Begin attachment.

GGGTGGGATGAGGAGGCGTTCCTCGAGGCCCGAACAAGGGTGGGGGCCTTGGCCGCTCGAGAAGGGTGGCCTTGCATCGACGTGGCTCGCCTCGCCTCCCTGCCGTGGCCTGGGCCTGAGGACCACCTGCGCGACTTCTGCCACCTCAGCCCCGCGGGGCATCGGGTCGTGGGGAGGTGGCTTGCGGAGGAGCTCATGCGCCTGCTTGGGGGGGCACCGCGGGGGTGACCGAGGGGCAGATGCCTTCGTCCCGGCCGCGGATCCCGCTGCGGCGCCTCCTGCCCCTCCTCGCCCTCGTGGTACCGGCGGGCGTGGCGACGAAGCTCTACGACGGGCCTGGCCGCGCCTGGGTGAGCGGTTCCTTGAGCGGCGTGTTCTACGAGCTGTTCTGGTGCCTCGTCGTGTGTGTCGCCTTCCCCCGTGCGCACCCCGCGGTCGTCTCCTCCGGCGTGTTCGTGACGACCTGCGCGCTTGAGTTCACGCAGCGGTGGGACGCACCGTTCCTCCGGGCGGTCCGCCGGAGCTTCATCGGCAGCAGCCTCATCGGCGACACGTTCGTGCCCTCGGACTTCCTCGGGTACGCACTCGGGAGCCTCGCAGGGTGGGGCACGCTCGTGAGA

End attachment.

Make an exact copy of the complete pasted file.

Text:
GGGTGGGATGAGGAGGCGTTCCTCGAGGCCCGAACAAGGGTGGGGGCCTTGGCCGCTCGAGAAGGGTGGCCTTGCATCGACGTGGCTCGCCTCGCCTCCCTGCCGTGGCCTGGGCCTGAGGACCACCTGCGCGACTTCTGCCACCTCAGCCCCGCGGGGCATCGGGTCGTGGGGAGGTGGCTTGCGGAGGAGCTCATGCGCCTGCTTGGGGGGGCACCGCGGGGGTGACCGAGGGGCAGATGCCTTCGTCCCGGCCGCGGATCCCGCTGCGGCGCCTCCTGCCCCTCCTCGCCCTCGTGGTACCGGCGGGCGTGGCGACGAAGCTCTACGACGGGCCTGGCCGCGCCTGGGTGAGCGGTTCCTTGAGCGGCGTGTTCTACGAGCTGTTCTGGTGCCTCGTCGTGTGTGTCGCCTTCCCCCGTGCGCACCCCGCGGTCGTCTCCTCCGGCGTGTTCGTGACGACCTGCGCGCTTGAGTTCACGCAGCGGTGGGACGCACCGTTCCTCCGGGCGGTCCGCCGGAGCTTCATCGGCAGCAGCCTCATCGGCGACACGTTCGTGCCCTCGGACTTCCTCGGGTACGCACTCGGGAGCCTCGCAGGGTGGGGCACGCTCGTGAGA